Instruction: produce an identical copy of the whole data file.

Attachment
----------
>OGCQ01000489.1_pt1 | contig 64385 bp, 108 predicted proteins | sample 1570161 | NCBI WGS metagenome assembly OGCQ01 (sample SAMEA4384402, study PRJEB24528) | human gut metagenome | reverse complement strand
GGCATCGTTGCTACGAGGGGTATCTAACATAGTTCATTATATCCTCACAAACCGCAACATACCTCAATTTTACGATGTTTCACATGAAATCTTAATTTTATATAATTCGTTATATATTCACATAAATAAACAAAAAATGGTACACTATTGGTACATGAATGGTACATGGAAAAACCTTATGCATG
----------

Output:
>OGCQ01000489.1_pt1 | contig 64385 bp, 108 predicted proteins | sample 1570161 | NCBI WGS metagenome assembly OGCQ01 (sample SAMEA4384402, study PRJEB24528) | human gut metagenome | reverse complement strand
GGCATCGTTGCTACGAGGGGTATCTAACATAGTTCATTATATCCTCACAAACCGCAACATACCTCAATTTTACGATGTTTCACATGAAATCTTAATTTTATATAATTCGTTATATATTCACATAAATAAACAAAAAATGGTACACTATTGGTACATGAATGGTACATGGAAAAACCTTATGCATG